Preacher Vol 1: Gone to Texas (1996)
Writer: Garth Ennis
Artist: Steve Dillon, Glenn Fabry
Published by DC Comics
For years the owners of the rights to Preacher have been desperately trying to get the brand adapted in a live action format. An, oh so close, HBO series was scrapped and a proposed film trilogy has indefinitely been stuck in development hell. Those who have read the comics know that if one of these projects ever gets off the ground it is extremely unlikely that it will be a faithful adaptation and will more than likely suck.
The reasoning for this is because Preacher is some majorly controversial stuff. Just about anything that anyone could ever have taken offense to gets at least a momentary recognition within the pages. Incest, bestiality, gore, violence, foul language, cannibalism, rape, murder, sex (and that’s not even getting into the deep religious stuff) is all graphically depicted on page. There’s no way Preacher can be adapted and was likely only allowed to exist because censors do not have their eyes on comics like they did decades ago. Despite purposefully tackling any and all tabu’s, Garth Ennis did not make a smut mag. Instead he intelligently crafted a challenging story unlike anything that had ever been inked before. Injecting cleverly timed moments of humor and social commentary he is able to entertain his readers as often as he provokes them.
Preacher begins its story with the three lead characters sitting in a dinner booth. Jesse Custer, a small town Texas preacher, his ex-lover Tulip O’Hare and Cassidy (possible the series most engaging and mysterious character) recount the amazing events that have recently transpired. This foreshadows the entire series rather well considering the true joy of reading Preacher is the gradual reveal and discovery of all the events predating the timeline of the comics and the backstory of the characters. Its difficult to summarize Preacher without giving too much away but essentially God has abandoned heaven and the seed of an archangel and demon, known as Genesis, has fled to Earth and merged with Jesse Custer. This has given Jesse the greatest superpower of all-time “The Word of God”. Anything that Jesse says and any command given must be obeyed by anyone and everyone. Determined to hold God accountable for abandoning his kingdom Jesse goes on an odyssey to find the almighty along with Tulip and Cassidy. Panicked over God’s absence and Genesis’ escape, three angels release The Saint of Killers. The S.O.K. is the biggest, baddest S.O.B. in existence, plucked straight out of a Sergio Leone western, and hunts down Jesse throughout the series. In future volumes the true antogoist is revealed, Herr Starr, and this writer could script an entire essay on what a cool, comical and just downright entertaining character he is and the numerous unfortunate events that befall him.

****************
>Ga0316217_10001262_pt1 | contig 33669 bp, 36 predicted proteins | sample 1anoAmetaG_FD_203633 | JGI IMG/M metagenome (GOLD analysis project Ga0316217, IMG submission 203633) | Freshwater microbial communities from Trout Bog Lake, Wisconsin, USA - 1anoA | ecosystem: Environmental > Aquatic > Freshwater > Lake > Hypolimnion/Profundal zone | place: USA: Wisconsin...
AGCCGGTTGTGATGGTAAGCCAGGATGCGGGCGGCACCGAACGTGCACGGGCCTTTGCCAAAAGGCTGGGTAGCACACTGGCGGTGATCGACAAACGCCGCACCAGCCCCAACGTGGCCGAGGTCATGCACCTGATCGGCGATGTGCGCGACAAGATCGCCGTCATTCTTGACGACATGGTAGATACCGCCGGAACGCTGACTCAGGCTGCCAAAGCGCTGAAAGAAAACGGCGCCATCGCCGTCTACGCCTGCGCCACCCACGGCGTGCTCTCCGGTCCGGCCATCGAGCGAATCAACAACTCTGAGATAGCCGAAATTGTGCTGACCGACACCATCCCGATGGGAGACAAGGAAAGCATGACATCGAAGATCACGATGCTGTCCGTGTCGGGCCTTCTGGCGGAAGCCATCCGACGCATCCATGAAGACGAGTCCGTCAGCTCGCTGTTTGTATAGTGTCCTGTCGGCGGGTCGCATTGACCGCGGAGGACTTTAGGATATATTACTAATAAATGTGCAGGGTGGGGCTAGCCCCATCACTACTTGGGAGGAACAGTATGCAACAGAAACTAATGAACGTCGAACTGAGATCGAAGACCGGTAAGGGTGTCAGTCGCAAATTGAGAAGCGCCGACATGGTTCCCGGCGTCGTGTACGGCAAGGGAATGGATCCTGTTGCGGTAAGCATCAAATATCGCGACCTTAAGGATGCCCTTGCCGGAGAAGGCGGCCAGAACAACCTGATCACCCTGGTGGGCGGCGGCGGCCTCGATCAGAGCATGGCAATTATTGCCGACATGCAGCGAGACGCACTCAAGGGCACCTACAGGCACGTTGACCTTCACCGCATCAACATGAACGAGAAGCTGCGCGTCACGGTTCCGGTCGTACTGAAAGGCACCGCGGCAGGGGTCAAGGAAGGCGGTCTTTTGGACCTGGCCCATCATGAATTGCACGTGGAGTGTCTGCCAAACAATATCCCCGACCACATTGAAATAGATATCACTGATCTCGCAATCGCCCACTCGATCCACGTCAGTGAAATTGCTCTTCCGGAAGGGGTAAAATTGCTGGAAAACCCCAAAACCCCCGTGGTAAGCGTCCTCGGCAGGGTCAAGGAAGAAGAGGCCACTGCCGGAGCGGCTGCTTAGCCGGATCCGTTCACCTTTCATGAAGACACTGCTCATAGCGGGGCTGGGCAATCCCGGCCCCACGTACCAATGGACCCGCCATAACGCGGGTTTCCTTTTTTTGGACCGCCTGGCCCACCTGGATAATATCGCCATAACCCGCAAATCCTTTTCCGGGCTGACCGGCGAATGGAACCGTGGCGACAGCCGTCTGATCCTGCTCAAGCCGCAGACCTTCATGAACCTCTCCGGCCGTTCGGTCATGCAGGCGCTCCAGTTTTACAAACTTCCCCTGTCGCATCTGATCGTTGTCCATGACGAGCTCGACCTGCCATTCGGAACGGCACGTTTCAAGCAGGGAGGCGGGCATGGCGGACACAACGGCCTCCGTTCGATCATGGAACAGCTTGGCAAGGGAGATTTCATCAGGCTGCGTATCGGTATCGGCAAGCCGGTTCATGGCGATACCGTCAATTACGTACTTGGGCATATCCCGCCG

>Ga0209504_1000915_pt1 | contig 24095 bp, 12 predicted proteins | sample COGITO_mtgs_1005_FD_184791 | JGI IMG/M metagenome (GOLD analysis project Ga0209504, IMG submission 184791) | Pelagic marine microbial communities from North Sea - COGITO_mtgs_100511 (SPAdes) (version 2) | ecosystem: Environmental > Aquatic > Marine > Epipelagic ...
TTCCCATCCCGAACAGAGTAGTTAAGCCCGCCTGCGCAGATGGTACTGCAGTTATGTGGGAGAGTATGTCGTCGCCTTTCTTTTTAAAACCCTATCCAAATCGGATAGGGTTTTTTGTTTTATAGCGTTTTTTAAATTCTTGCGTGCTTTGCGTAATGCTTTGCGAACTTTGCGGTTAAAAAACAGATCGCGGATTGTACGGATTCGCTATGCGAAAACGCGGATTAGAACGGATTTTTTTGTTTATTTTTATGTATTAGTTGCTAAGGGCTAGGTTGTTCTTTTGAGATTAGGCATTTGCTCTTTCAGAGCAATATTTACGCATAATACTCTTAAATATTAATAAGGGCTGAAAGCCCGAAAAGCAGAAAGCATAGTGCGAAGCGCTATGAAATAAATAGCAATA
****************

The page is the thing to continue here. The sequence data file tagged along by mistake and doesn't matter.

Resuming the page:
While its sick and twisted visuals are the hook it is the way that Ennis handles his interpretation of the Christian theology that ultimately lands the reader. Heaven is not the harmonious paradise it is often depicted to be. Instead it is full of bureaucratic corruption and characters seemingly plucked from a Tarantino production. With the literal absence of a supreme being, Ennis poses the question of whether or not mankind needs an intelligent creator and challenges the lines of right and wrong. Custer’s new acquisition, Genesis, was born from both good and evil and is always referred to as a “new idea”. Religion typically resides in the world of black and white but Preacher ponders the possibility of living in the grey. A universe not divided from the good and the bad but a harmony of the two. Anyone who ever grew up in a religious household only to eventually question their faith in adulthood should absolutely seek out Preacher. It is a rare thing indeed to find a work of art that can entertain, disgust, challenge and broaden its reader like this Garth Ennis masterpiece can.